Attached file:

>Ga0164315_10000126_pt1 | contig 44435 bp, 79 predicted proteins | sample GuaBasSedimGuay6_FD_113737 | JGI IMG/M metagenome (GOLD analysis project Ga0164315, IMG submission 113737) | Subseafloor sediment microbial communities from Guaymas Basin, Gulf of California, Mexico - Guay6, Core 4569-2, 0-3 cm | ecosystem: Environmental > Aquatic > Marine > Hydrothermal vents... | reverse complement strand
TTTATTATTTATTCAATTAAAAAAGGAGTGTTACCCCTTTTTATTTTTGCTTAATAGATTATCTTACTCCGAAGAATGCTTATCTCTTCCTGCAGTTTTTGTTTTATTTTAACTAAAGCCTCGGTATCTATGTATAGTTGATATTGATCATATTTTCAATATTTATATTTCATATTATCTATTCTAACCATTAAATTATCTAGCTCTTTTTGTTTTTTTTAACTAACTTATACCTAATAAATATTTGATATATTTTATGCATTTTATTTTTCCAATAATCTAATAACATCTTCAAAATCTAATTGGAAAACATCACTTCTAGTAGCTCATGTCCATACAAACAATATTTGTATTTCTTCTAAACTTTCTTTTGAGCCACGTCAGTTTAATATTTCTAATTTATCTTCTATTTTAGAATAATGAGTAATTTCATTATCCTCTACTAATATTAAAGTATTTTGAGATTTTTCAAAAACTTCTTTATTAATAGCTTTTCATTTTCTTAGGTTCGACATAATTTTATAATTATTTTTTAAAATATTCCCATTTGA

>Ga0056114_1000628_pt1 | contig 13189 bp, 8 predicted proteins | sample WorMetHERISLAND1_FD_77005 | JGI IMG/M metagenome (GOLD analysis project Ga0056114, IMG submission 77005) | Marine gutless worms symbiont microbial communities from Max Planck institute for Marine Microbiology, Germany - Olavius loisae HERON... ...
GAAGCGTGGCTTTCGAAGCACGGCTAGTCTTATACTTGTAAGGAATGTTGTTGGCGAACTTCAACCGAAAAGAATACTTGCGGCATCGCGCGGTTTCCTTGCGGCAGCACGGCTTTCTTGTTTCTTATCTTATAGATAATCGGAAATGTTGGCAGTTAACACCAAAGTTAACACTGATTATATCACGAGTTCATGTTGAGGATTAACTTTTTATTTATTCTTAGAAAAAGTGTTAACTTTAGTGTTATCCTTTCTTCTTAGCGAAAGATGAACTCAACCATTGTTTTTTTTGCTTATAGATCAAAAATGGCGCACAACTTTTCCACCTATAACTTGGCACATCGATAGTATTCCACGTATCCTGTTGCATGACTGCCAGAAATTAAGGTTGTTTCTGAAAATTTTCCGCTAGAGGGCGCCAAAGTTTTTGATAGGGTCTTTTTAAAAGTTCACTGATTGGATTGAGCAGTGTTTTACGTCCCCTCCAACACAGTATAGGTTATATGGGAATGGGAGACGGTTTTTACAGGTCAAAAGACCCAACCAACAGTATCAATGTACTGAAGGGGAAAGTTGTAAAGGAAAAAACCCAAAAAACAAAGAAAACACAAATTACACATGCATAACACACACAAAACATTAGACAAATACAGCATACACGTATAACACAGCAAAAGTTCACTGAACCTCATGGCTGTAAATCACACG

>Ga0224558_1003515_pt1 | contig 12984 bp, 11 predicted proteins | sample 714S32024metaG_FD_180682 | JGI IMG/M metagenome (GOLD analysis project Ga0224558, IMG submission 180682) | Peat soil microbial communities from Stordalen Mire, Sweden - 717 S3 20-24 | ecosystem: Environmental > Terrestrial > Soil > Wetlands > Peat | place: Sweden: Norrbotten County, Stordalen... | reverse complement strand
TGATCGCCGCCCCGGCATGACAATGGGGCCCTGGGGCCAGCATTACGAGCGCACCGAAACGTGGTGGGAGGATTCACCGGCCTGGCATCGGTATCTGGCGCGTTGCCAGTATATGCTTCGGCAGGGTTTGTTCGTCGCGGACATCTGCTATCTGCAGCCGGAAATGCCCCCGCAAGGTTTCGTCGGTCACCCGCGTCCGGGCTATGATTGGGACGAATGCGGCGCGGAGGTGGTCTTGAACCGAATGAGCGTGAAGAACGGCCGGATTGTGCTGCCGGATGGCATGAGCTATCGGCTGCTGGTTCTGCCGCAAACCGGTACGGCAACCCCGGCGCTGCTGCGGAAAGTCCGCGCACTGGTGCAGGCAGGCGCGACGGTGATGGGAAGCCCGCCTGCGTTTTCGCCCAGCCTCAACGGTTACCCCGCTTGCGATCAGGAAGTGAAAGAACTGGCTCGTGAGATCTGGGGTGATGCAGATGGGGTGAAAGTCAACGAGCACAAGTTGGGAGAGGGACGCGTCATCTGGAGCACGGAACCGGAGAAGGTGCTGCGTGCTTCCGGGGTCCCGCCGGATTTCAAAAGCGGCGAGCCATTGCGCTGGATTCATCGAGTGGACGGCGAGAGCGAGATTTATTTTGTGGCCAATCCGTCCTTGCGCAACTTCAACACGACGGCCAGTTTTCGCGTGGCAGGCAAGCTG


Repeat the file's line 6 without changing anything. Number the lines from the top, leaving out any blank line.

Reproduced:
TGATCGCCGCCCCGGCATGACAATGGGGCCCTGGGGCCAGCATTACGAGCGCACCGAAACGTGGTGGGAGGATTCACCGGCCTGGCATCGGTATCTGGCGCGTTGCCAGTATATGCTTCGGCAGGGTTTGTTCGTCGCGGACATCTGCTATCTGCAGCCGGAAATGCCCCCGCAAGGTTTCGTCGGTCACCCGCGTCCGGGCTATGATTGGGACGAATGCGGCGCGGAGGTGGTCTTGAACCGAATGAGCGTGAAGAACGGCCGGATTGTGCTGCCGGATGGCATGAGCTATCGGCTGCTGGTTCTGCCGCAAACCGGTACGGCAACCCCGGCGCTGCTGCGGAAAGTCCGCGCACTGGTGCAGGCAGGCGCGACGGTGATGGGAAGCCCGCCTGCGTTTTCGCCCAGCCTCAACGGTTACCCCGCTTGCGATCAGGAAGTGAAAGAACTGGCTCGTGAGATCTGGGGTGATGCAGATGGGGTGAAAGTCAACGAGCACAAGTTGGGAGAGGGACGCGTCATCTGGAGCACGGAACCGGAGAAGGTGCTGCGTGCTTCCGGGGTCCCGCCGGATTTCAAAAGCGGCGAGCCATTGCGCTGGATTCATCGAGTGGACGGCGAGAGCGAGATTTATTTTGTGGCCAATCCGTCCTTGCGCAACTTCAACACGACGGCCAGTTTTCGCGTGGCAGGCAAGCTG